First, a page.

Bothe-Napa Valley State Park
Bothe-Napa Valley State Park is a state park of California in the United States. Located in the Napa Valley, it contains the farthest inland coast redwoods in a California state park; the 1,991-acre park was established in 1960. In 2011 during the California budget crisis, this park and the adjacent Bale Grist Mill State Historic Park were among those targeted to be closed due to lack of funding; the Napa County Parks and Open Space District petitioned the state to operate the park in order to avoid closure. List of California state parks Bothe-Napa Valley State Park–California State Parks Bothe-Napa Valley State Park–Napa Valley State Parks Association
Lassen Volcanic National Park
Lassen Volcanic National Park is an American national park in northeastern California. The dominant feature of the park is Lassen Peak, the largest plug dome volcano in the world and the southernmost volcano in the Cascade Range. Lassen Volcanic National Park started as two separate national monuments designated by President Theodore Roosevelt in 1907: Cinder Cone National Monument and Lassen Peak National Monument; the source of heat for the volcanism in the Lassen area is subduction of the Gorda Plate diving below the North American Plate off the Northern California coast. The area surrounding Lassen Peak is still active with boiling mud pots and hot springs. Lassen Volcanic National Park is one of the few areas in the world where all four types of volcano can be found—plug dome, cinder cone, stratovolcano; the park is accessible via State Routes 89 and 44. SR 89 passes north-south through the park, beginning at SR 36 to the south and ending at SR 44 to the north. SR 89 passes adjacent to the base of Lassen Peak.
There are five vehicle entrances to the park: the north and south entrances on SR 89. The park can be accessed by trails leading in from the Caribou Wilderness to the east, as well as the Pacific Crest Trail, two smaller trails leading in from Willow Lake and Little Willow Lake to the south; the Lassen Chalet, a large lodge with concession facilities, was located near the southwest entrance, but was demolished in 2005. A new full-service visitor center in the same location opened to the public in 2008; the Lassen Ski Area was located near the lodge. Native Americans have inhabited the area since long; the natives knew that the peak was full of fire and water and thought it would one day blow itself apart. White immigrants in the mid-19th century used Lassen Peak as a landmark on their trek to the fertile Sacramento Valley. One of the guides to these immigrants was a Danish blacksmith named Peter Lassen, who settled in Northern California in the 1830s. Lassen Peak was named after him. Nobles Emigrant Trail was cut through the park area and passed Cinder Cone and the Fantastic Lava Beds.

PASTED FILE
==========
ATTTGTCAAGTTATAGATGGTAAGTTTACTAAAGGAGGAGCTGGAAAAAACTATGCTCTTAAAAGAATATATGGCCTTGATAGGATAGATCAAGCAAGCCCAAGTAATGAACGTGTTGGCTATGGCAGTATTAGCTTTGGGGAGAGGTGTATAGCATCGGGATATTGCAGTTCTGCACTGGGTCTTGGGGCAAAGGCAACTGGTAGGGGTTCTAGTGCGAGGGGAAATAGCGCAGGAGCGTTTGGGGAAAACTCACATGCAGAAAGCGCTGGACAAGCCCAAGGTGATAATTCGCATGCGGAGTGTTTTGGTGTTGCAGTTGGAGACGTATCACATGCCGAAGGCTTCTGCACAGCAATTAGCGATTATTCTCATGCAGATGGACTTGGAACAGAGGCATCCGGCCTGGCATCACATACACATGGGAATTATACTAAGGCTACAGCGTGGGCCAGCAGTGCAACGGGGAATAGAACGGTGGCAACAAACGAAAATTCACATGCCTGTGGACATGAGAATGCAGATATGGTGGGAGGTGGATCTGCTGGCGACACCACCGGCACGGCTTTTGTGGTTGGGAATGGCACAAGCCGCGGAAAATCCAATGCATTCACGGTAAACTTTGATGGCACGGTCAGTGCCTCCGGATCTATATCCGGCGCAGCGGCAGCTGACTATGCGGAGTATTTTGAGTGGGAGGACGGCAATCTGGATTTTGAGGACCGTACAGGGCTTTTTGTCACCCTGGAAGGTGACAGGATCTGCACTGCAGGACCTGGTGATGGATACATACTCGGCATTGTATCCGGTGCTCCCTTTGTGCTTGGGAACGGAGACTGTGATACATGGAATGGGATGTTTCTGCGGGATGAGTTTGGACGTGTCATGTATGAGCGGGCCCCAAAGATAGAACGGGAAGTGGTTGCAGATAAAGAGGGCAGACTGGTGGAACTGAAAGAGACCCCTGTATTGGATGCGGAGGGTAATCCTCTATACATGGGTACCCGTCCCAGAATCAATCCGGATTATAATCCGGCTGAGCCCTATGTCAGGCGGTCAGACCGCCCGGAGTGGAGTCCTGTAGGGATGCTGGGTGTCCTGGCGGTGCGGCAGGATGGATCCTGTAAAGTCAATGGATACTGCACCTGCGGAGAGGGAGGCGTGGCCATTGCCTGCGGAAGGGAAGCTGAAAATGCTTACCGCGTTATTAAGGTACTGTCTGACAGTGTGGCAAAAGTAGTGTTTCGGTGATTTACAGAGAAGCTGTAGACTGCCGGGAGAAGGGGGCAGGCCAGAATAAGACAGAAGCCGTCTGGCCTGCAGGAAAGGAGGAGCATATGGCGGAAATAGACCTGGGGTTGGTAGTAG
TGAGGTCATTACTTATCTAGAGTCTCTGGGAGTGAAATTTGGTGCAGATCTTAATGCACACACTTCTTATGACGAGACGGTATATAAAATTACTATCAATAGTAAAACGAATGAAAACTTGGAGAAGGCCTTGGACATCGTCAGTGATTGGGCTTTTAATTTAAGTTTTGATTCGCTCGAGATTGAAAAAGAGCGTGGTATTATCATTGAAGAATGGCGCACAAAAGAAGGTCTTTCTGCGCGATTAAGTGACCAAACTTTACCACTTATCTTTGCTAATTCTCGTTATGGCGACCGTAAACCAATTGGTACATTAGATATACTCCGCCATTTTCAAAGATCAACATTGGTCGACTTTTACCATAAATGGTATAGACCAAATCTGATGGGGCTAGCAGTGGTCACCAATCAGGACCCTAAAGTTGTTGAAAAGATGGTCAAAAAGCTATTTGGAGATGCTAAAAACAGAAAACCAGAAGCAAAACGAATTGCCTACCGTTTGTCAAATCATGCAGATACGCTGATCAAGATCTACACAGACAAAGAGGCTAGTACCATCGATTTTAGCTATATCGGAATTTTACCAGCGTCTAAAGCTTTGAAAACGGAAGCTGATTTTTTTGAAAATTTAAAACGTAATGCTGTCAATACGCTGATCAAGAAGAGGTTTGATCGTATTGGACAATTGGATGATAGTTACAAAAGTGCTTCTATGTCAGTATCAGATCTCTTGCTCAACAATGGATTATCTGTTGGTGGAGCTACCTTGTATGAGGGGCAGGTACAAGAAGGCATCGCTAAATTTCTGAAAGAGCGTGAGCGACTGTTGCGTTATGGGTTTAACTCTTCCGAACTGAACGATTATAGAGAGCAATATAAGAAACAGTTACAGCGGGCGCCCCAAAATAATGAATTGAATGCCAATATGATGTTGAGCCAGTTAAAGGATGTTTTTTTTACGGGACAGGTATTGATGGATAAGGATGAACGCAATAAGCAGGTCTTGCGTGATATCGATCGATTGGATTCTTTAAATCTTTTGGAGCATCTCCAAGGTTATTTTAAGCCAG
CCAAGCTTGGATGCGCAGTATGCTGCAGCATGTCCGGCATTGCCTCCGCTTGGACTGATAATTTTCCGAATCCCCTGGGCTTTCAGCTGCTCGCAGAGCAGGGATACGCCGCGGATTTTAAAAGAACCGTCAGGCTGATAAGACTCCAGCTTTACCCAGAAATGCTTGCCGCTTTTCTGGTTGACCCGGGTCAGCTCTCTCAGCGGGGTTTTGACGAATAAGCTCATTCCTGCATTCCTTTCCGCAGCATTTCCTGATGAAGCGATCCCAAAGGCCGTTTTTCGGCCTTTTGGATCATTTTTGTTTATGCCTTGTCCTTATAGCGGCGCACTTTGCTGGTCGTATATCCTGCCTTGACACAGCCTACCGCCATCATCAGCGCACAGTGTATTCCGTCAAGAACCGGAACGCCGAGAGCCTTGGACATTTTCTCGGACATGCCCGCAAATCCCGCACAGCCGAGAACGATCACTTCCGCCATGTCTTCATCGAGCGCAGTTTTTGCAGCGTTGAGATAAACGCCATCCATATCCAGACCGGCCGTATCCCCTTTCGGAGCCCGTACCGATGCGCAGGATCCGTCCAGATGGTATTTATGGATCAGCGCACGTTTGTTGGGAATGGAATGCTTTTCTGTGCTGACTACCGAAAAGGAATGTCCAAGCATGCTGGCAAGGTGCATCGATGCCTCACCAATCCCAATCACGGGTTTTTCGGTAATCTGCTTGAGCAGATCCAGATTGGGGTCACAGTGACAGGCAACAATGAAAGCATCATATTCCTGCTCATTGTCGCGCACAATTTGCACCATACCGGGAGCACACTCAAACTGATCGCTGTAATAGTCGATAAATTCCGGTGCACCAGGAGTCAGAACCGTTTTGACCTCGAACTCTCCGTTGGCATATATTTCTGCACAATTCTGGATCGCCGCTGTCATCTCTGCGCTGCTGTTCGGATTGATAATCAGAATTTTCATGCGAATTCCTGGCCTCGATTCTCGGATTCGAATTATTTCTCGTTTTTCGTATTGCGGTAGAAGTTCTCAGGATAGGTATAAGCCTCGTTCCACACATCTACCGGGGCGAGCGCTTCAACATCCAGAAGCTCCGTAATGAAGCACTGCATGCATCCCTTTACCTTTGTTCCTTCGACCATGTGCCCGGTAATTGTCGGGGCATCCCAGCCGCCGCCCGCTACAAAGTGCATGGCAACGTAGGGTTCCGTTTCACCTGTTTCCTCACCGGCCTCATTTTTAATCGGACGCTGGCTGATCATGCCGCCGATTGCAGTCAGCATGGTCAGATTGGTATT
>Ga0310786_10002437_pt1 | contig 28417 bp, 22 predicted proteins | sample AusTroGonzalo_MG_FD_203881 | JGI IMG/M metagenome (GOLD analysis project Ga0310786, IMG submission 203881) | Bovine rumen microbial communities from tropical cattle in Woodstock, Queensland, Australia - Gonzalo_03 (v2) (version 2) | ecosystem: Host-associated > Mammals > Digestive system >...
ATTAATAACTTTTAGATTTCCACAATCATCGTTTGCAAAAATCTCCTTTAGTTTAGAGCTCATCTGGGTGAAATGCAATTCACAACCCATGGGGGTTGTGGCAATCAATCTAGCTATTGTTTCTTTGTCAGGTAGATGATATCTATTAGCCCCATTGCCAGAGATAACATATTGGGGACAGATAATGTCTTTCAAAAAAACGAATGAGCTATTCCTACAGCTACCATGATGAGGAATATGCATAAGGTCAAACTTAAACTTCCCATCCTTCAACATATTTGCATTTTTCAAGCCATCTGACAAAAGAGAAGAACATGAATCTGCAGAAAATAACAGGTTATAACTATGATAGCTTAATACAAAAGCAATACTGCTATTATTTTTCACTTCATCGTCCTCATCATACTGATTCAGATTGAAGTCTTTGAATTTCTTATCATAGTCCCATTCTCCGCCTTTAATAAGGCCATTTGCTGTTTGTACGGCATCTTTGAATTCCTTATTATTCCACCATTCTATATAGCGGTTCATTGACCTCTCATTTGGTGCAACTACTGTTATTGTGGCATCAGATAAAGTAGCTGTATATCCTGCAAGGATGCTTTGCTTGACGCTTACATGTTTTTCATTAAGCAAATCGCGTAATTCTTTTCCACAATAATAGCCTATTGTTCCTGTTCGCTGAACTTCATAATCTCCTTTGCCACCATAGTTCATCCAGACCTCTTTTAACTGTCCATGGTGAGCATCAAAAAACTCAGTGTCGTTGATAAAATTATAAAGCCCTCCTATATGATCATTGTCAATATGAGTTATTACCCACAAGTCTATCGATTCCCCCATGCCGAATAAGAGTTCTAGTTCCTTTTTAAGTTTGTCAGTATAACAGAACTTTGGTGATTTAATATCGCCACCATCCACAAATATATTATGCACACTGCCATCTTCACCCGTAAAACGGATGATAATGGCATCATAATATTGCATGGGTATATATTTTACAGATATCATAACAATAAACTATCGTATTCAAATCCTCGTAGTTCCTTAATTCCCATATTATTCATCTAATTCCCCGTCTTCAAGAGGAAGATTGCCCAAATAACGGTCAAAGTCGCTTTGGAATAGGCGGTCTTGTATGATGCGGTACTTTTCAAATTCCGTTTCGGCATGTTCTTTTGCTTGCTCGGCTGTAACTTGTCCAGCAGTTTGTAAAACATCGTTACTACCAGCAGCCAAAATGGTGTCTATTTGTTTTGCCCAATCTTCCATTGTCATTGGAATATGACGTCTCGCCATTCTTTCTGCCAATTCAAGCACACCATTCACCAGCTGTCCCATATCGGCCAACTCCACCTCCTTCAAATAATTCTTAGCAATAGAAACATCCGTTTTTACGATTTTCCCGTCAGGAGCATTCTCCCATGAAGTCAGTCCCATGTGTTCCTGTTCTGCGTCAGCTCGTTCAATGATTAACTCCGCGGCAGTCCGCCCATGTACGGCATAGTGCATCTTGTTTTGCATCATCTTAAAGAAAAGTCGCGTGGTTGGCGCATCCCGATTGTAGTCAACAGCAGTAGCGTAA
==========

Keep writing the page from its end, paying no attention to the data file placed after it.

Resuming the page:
Inconsistent newspaper accounts reported by witnesses from 1850 to 1851 described seeing "fire thrown to a terrible height" and "burning lava running down the sides" in the area of Cinder Cone. As late as 1859, a witness reported seeing fire in the sky from a distance, attributing it to an eruption. Early geologists and volcanologists who studied the Cinder Cone concluded the last eruption occurred between 1675 and 1700. After the 1980 eruption of Mount St. Helens, the United States Geological Survey began reassessing the potential risk of other active volcanic areas in the Cascade Range. Further study of Cinder Cone estimated the last eruption occurred between 1630 and 1670. Recent tree-ring analysis has placed the date at 1666; the Lassen area was first protected by being designated as the Lassen Peak Forest Preserve. Lassen Peak and Cinder Cone were declared as U. S. National Monuments in May 1907 by President Theodore Roosevelt. Starting in May 1914 and lasting until 1921, a series of minor to major eruptions occurred on Lassen.